Researchers at NASA's Armstrong Flight Research Center have developed a new technology to reduce inaccuracies in force/haptic feedback devices and systems. Used at NASA in aircraft simulations for force feedback pilot controls, these systems involve a servomotor applying precise force to a specific point based on very accurate measurements. However, because the force instrumentation often cannot be placed directly at the point of interest, a mechanical assembly is used, linking the force transducer to the target point. Unfortunately, this mechanical assembly introduces inaccuracies due to its own forces of gravity, friction, and inertia.
Traditionally, engineers have had to build an inflexible, application-specific system to minimize these inaccuracies. Now they have a new option. Recognizing the advantages of being able to connect a generic servo system to any mechanical assembly, NASA Armstrong researchers have developed a compensation algorithm that uses an automatic calibration method to actively correct for gravity, friction, and inertia forces introduced in the force feedback system.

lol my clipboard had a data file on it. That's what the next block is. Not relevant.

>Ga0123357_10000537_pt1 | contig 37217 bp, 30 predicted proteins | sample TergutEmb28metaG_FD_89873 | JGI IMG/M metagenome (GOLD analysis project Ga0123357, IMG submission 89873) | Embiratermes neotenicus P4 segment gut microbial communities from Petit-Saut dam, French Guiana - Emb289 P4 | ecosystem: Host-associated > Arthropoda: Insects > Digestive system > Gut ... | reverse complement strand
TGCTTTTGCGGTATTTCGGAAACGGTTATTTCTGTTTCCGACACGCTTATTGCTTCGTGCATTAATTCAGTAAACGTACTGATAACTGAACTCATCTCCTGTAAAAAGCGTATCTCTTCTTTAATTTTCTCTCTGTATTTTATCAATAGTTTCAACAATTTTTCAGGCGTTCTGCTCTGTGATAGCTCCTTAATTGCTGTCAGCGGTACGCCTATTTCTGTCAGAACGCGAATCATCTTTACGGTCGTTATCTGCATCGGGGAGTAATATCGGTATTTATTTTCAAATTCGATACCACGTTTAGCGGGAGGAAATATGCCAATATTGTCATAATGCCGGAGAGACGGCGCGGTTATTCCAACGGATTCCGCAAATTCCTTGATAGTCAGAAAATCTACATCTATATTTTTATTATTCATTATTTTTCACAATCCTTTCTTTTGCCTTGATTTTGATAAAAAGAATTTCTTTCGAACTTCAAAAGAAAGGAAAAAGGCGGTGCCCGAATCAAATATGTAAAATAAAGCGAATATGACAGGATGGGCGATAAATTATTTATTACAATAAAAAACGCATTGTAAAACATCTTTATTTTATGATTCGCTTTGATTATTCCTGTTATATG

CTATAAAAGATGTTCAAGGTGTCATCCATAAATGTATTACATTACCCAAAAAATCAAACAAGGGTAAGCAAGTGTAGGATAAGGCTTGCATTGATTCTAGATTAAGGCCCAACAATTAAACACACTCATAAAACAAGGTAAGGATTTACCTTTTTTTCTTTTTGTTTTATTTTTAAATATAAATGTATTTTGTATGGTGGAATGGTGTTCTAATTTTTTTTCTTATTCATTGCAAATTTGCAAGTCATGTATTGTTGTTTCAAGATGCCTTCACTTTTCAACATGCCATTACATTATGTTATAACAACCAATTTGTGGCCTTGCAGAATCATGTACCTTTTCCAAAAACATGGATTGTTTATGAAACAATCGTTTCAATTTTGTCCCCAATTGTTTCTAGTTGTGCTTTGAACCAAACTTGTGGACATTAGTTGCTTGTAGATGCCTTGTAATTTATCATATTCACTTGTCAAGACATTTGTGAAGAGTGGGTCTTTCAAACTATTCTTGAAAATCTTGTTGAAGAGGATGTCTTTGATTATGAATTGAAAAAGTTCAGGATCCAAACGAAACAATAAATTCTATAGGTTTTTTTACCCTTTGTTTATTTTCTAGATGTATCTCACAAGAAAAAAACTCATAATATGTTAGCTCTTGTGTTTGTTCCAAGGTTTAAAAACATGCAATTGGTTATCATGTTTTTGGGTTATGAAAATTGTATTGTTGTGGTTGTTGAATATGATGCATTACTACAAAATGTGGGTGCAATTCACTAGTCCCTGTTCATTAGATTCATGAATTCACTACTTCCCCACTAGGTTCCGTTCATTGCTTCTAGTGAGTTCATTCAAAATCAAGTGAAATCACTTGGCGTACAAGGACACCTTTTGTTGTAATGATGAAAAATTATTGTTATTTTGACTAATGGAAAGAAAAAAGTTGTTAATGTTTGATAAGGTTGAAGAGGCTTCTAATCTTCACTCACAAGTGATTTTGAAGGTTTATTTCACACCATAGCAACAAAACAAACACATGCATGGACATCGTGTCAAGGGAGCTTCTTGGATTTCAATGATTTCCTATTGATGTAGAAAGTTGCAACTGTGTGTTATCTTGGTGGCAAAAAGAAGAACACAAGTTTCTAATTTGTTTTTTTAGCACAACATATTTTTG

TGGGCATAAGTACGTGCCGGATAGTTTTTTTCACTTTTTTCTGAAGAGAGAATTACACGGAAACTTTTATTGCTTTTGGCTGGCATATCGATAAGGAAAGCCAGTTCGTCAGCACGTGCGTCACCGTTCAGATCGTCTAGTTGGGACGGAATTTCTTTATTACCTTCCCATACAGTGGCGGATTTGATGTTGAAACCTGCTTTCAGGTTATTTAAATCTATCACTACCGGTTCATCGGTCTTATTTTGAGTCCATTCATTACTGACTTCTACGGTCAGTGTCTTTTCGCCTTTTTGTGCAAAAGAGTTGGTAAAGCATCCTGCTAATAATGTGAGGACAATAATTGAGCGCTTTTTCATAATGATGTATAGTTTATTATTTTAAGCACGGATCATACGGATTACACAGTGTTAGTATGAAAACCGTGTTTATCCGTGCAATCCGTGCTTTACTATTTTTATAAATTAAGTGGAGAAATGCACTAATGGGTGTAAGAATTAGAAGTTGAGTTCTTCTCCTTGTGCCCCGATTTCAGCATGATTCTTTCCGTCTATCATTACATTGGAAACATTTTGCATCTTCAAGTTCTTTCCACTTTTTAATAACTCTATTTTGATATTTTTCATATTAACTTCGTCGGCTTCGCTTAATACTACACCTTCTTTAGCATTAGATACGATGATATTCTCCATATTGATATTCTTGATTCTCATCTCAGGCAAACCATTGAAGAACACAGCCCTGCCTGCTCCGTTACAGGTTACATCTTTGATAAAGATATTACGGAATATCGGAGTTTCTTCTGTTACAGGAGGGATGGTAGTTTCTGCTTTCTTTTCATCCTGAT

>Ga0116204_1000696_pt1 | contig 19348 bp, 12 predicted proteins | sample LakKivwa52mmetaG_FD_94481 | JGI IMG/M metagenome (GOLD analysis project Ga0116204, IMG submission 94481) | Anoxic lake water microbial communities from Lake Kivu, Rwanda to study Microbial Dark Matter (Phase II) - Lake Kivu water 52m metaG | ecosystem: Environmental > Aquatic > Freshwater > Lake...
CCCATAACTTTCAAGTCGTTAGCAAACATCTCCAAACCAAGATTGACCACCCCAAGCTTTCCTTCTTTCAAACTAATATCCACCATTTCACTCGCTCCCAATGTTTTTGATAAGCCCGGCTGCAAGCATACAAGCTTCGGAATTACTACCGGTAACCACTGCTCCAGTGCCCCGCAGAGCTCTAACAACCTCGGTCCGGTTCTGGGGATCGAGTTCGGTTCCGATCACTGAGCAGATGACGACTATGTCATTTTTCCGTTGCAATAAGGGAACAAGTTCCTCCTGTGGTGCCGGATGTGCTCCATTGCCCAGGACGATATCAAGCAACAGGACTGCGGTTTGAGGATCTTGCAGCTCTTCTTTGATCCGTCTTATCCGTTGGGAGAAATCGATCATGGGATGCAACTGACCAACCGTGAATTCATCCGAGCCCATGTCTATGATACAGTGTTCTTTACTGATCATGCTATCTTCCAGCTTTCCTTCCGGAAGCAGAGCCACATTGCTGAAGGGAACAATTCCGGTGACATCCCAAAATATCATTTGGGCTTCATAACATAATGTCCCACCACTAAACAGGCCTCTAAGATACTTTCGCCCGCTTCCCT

Requiring little user input, the innovation increases the accuracy of the applied force, and permits the force measurement to reflect the true force at the point of interest. Specifically, the compensation algorithm uses the calibration data to determine the amount of force to add to or subtract from the force transducer reading. The innovation performs the automatic calibration for each axis of motion on an individual basis, and the compensation algorithm treats each axis of motion independently. Two feedback devices — regarding position and force — complete the closed-loop control. The outcome is a more accurate measure of the force at the point of interest, which allows the control algorithm to adjust the magnitude of the command to compensate for the losses or gains caused by the mechanical assembly.
Enabling the control algorithm to actively adjust the applied force effectively reduces errors, which is relevant for any automated mechanical servo system where accurate force is required in a location different from that of the force transducer. Such systems are used in robotics, mobile devices, medical surgeries, video games, virtual reality, and some manufacturing processes.
This work was done by Michael Hill of Armstrong Flight Research Center. NASA is seeking partners to further develop this technology through joint cooperative research and development. For more information about this technology and to explore opportunities, please contact NASA Armstrong Technology Transfer Office at 661-276-3368 or by e-mail at